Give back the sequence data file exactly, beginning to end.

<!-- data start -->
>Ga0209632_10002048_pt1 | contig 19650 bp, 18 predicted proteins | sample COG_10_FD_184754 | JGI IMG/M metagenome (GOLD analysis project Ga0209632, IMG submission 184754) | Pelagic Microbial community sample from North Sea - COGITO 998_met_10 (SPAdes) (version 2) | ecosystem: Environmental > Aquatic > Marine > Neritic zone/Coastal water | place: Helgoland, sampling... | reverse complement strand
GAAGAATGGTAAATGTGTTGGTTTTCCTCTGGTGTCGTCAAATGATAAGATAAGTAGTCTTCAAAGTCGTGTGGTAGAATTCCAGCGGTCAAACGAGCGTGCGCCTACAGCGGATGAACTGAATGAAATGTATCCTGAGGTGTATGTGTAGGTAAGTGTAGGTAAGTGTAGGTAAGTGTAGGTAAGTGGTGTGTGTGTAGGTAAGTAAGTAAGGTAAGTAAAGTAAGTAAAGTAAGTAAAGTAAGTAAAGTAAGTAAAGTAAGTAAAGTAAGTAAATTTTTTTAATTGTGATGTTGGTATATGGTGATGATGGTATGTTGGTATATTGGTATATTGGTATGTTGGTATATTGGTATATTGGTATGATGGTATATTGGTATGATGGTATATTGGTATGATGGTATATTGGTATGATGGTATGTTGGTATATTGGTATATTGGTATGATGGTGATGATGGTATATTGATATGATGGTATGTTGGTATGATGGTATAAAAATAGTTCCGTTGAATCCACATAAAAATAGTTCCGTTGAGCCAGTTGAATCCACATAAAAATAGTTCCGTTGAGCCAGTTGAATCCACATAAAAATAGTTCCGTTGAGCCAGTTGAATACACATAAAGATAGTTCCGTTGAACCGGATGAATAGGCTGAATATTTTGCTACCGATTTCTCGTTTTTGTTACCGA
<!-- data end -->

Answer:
>Ga0209632_10002048_pt1 | contig 19650 bp, 18 predicted proteins | sample COG_10_FD_184754 | JGI IMG/M metagenome (GOLD analysis project Ga0209632, IMG submission 184754) | Pelagic Microbial community sample from North Sea - COGITO 998_met_10 (SPAdes) (version 2) | ecosystem: Environmental > Aquatic > Marine > Neritic zone/Coastal water | place: Helgoland, sampling... | reverse complement strand
GAAGAATGGTAAATGTGTTGGTTTTCCTCTGGTGTCGTCAAATGATAAGATAAGTAGTCTTCAAAGTCGTGTGGTAGAATTCCAGCGGTCAAACGAGCGTGCGCCTACAGCGGATGAACTGAATGAAATGTATCCTGAGGTGTATGTGTAGGTAAGTGTAGGTAAGTGTAGGTAAGTGTAGGTAAGTGGTGTGTGTGTAGGTAAGTAAGTAAGGTAAGTAAAGTAAGTAAAGTAAGTAAAGTAAGTAAAGTAAGTAAAGTAAGTAAAGTAAGTAAATTTTTTTAATTGTGATGTTGGTATATGGTGATGATGGTATGTTGGTATATTGGTATATTGGTATGTTGGTATATTGGTATATTGGTATGATGGTATATTGGTATGATGGTATATTGGTATGATGGTATATTGGTATGATGGTATGTTGGTATATTGGTATATTGGTATGATGGTGATGATGGTATATTGATATGATGGTATGTTGGTATGATGGTATAAAAATAGTTCCGTTGAATCCACATAAAAATAGTTCCGTTGAGCCAGTTGAATCCACATAAAAATAGTTCCGTTGAGCCAGTTGAATCCACATAAAAATAGTTCCGTTGAGCCAGTTGAATACACATAAAGATAGTTCCGTTGAACCGGATGAATAGGCTGAATATTTTGCTACCGATTTCTCGTTTTTGTTACCGA